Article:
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I have two related Python 'import' questions. They are easily testable, but I want answers that are language-defined and not implementation-specific, and I'm also interested in style/convention, so I'm asking here instead.


If module A imports module B, and module B imports module C, can code in module A reference module C without an explicit import? If so, am I correct in assuming this is bad practice?


If I import module A.B.C, does that import modules A and A.B as well? If so, is it by convention better to explicitly import A; import A.B; import A.B.C?

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"language-defined and not implementation-specific" Are you saying that the Python implementations are somehow different? What specific differences are you aware of? AFAIK there are none. –  S.Lott Dec 16 '09 at 21:49
Perhaps there aren't any differences, but anything not defined by the spec is up to the implementation. The Python docs are littered with caveats about CPython implementation details that might not apply in other implementations. –  Cory Petosky Dec 16 '09 at 21:52

2 Answers 2

up vote 7 down vote accepted

The first thing you should know is that the Python language is NOT an ISO standard. This is rather different from C/C++, and it means that there's no "proper" way to define a language behaviour - CPython might do something just because it was coded that way, and Jython might do the other way round.

about your questions, remember that "importing" a module is a two-part operation: first the module is loaded - if it had never been, e.g. if it wasn't available in sys.modules, then a name is bound to that module in the local namespace.


1) Yes, you can reference whatever you want from module a by providing the proper namespace, e.g. you'll have to do something like

B.C.name = "something"

And I think this is very rarely done in Python programs and could be considered bad practice since it forces a "transitive dep" - if some module B implementation is refactored and doesn't depend on C anymore, it should continue offering the C module just for satisfying A deps.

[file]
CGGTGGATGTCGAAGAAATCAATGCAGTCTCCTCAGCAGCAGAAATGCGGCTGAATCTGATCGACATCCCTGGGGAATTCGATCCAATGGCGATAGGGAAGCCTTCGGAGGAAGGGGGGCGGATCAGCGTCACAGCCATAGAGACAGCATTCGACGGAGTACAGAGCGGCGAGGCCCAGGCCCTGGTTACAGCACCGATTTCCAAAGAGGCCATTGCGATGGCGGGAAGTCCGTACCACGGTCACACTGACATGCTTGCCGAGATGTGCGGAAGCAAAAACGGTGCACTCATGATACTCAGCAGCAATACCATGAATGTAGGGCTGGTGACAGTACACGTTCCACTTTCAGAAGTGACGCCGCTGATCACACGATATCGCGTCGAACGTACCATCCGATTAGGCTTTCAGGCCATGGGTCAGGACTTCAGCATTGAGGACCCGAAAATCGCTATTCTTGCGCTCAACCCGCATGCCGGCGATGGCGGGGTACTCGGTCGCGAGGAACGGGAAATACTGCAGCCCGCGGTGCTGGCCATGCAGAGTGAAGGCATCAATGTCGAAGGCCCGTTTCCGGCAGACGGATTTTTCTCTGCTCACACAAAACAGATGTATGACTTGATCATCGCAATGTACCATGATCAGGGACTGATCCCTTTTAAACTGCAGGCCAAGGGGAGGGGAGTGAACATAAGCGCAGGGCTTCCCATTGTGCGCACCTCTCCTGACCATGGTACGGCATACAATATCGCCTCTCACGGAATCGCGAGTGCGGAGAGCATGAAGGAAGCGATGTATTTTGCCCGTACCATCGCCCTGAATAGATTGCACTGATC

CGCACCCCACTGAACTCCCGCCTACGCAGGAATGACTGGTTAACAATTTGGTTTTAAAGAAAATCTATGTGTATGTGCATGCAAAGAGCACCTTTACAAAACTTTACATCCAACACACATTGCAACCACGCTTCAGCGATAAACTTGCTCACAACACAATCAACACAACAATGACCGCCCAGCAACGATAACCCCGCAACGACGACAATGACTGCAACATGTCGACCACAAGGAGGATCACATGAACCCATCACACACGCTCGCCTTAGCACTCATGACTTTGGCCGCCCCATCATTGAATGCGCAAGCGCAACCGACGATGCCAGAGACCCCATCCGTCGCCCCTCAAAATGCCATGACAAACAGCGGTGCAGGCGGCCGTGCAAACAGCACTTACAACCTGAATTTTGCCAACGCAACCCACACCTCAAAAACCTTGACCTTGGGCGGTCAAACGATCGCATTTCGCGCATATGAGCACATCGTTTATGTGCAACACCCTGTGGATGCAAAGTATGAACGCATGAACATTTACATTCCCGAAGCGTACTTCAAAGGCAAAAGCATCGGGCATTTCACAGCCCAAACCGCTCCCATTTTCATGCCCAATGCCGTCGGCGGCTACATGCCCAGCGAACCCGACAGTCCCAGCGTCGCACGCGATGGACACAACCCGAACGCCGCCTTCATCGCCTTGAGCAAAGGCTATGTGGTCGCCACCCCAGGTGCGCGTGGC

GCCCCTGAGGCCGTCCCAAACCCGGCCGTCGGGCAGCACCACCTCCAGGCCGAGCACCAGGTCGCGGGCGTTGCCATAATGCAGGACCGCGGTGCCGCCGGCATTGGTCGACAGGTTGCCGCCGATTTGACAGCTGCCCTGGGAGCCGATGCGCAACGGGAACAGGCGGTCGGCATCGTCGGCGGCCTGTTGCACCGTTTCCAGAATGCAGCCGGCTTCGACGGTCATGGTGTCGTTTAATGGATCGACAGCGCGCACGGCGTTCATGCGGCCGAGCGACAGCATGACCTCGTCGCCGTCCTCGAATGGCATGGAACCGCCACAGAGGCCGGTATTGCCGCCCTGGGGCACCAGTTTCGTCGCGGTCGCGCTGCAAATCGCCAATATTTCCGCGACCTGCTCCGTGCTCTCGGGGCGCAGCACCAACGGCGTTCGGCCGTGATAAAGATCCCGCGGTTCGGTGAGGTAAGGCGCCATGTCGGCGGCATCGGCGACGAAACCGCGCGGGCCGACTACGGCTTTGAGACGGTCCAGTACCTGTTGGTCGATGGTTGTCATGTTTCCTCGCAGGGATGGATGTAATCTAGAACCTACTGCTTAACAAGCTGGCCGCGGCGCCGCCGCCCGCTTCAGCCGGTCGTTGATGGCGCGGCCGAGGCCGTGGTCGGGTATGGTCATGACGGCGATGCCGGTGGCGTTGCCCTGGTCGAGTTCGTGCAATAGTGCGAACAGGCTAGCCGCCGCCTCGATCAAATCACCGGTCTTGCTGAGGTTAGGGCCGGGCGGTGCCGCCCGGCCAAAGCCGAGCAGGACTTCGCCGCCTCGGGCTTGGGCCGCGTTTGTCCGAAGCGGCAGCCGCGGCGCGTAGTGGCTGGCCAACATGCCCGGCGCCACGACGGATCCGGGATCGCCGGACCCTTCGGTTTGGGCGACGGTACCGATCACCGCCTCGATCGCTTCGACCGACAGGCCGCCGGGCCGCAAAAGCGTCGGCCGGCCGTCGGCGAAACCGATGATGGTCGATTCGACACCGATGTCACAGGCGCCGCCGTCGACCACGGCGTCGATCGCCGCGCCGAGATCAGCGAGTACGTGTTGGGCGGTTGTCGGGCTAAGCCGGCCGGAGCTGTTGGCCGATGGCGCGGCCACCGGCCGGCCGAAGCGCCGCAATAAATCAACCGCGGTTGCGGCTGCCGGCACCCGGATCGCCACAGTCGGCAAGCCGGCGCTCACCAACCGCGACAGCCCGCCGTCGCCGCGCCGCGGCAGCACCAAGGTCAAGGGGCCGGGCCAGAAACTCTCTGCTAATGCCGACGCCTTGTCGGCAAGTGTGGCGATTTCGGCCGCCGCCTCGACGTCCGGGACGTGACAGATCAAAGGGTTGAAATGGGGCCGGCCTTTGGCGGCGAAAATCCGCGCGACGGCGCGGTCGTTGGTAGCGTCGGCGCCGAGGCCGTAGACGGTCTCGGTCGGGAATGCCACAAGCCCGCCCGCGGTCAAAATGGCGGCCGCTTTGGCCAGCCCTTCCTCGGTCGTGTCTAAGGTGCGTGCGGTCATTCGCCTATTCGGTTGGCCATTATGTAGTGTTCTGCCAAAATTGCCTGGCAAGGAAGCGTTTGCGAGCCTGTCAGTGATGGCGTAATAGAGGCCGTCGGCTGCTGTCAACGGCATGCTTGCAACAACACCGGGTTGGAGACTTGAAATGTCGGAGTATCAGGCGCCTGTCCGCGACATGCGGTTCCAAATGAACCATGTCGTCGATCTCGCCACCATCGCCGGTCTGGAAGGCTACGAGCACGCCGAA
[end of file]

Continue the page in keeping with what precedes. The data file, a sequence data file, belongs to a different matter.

Of course setting __ all __ can prevent this, and a good practice may be to put __ all __ in all your modules, and export just the symbols you want to be really public.

2) Yes and no. Doing

import a.b.c.d

performs the first import phase (loading) on all modules, but the second just on a (and, recursively, in b with respect to c, etc) but all the modules in the chain must be referenced by full namespace; after such an import, you can do


but you can't do


I must admit that kind of usage is pretty rare as well; I generally prefer the "from module import something" way-to-import, and generally you just ask for what you need - such nesting is neither common in libraries, nor its usage is that common.

Many times there're "outer packages", just used for organization, which hold modules with classes. It's very likely that a, b, c above are just packages, and d is a module which truly holds classes, functions and other objects. So the proper usage would be:

from a.b.c.d import name1, name2, name3

I hope this satifies your curiosity.

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Thanks for the detailed answer! –  Cory Petosky Dec 16 '09 at 23:03
While not ISO, there is a Python language reference which defines the "proper" behavior, including imports: docs.python.org/reference/… The language reference points out CPython implementation details, but aims to be a generic specification of the language, so that it is not all implementation-dependent. –  Matt Good Dec 17 '09 at 9:09

Alan's given a great answer, but I wanted to add that for your question 1 it depends on what you mean by 'imports'.

If you use the from C import x syntax, then x becomes available in the namespace of B. If in A you then do import B, you will have access to x from A as B.x.

It's not so much bad practice as potentially confusing, and will make debugging etc harder as you won't necessarily know where the objects have come from.

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That's a useful clarification, thanks. I'd been thinking of import as similar to Java-style package imports, but clearly that similarity is merely superficial. –  Cory Petosky Dec 16 '09 at 23:05

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